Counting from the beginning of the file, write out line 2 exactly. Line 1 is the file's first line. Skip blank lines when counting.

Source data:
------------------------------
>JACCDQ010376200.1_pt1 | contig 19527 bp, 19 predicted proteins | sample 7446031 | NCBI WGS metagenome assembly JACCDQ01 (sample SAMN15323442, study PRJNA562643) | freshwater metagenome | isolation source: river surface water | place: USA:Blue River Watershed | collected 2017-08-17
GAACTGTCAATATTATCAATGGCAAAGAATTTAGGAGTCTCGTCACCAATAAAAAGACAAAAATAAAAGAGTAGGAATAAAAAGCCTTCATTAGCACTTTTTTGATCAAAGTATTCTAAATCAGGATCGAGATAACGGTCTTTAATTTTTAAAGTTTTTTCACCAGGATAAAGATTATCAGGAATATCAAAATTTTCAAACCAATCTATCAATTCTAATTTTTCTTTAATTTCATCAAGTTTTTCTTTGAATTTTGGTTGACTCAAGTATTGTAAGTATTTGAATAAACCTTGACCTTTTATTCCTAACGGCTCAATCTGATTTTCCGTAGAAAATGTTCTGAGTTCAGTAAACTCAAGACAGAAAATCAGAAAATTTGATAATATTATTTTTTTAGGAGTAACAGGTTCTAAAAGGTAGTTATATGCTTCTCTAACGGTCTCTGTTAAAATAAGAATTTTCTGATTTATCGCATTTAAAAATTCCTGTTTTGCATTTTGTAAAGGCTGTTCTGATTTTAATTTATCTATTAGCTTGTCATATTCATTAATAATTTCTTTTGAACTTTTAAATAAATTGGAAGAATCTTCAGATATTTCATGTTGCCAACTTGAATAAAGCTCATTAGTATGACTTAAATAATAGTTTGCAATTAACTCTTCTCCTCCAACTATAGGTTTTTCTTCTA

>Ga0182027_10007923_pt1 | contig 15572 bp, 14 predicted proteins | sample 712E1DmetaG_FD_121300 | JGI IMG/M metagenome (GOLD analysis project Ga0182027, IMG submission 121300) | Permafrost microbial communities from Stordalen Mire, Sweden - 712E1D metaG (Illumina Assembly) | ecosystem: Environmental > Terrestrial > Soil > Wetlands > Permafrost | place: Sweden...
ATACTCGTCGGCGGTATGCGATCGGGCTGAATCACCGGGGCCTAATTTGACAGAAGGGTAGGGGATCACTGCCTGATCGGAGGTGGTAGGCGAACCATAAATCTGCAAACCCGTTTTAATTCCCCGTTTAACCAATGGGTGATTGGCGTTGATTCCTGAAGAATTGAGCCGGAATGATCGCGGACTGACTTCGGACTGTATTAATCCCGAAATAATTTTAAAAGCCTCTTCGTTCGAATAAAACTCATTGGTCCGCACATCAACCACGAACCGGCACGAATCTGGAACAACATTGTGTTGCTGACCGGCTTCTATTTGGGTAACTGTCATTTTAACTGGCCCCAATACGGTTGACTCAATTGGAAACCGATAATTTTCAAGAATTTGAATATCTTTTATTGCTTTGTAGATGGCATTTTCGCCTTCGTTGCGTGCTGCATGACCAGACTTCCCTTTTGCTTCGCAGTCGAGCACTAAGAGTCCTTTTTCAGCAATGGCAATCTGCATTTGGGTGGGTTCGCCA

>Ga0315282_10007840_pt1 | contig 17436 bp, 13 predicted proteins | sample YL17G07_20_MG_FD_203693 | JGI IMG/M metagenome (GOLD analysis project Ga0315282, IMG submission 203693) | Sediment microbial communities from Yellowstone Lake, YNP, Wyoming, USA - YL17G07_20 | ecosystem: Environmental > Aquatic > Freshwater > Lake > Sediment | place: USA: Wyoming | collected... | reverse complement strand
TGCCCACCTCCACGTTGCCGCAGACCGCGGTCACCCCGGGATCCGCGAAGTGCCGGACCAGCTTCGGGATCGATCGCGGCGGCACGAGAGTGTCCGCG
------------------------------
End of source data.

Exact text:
GAACTGTCAATATTATCAATGGCAAAGAATTTAGGAGTCTCGTCACCAATAAAAAGACAAAAATAAAAGAGTAGGAATAAAAAGCCTTCATTAGCACTTTTTTGATCAAAGTATTCTAAATCAGGATCGAGATAACGGTCTTTAATTTTTAAAGTTTTTTCACCAGGATAAAGATTATCAGGAATATCAAAATTTTCAAACCAATCTATCAATTCTAATTTTTCTTTAATTTCATCAAGTTTTTCTTTGAATTTTGGTTGACTCAAGTATTGTAAGTATTTGAATAAACCTTGACCTTTTATTCCTAACGGCTCAATCTGATTTTCCGTAGAAAATGTTCTGAGTTCAGTAAACTCAAGACAGAAAATCAGAAAATTTGATAATATTATTTTTTTAGGAGTAACAGGTTCTAAAAGGTAGTTATATGCTTCTCTAACGGTCTCTGTTAAAATAAGAATTTTCTGATTTATCGCATTTAAAAATTCCTGTTTTGCATTTTGTAAAGGCTGTTCTGATTTTAATTTATCTATTAGCTTGTCATATTCATTAATAATTTCTTTTGAACTTTTAAATAAATTGGAAGAATCTTCAGATATTTCATGTTGCCAACTTGAATAAAGCTCATTAGTATGACTTAAATAATAGTTTGCAATTAACTCTTCTCCTCCAACTATAGGTTTTTCTTCTA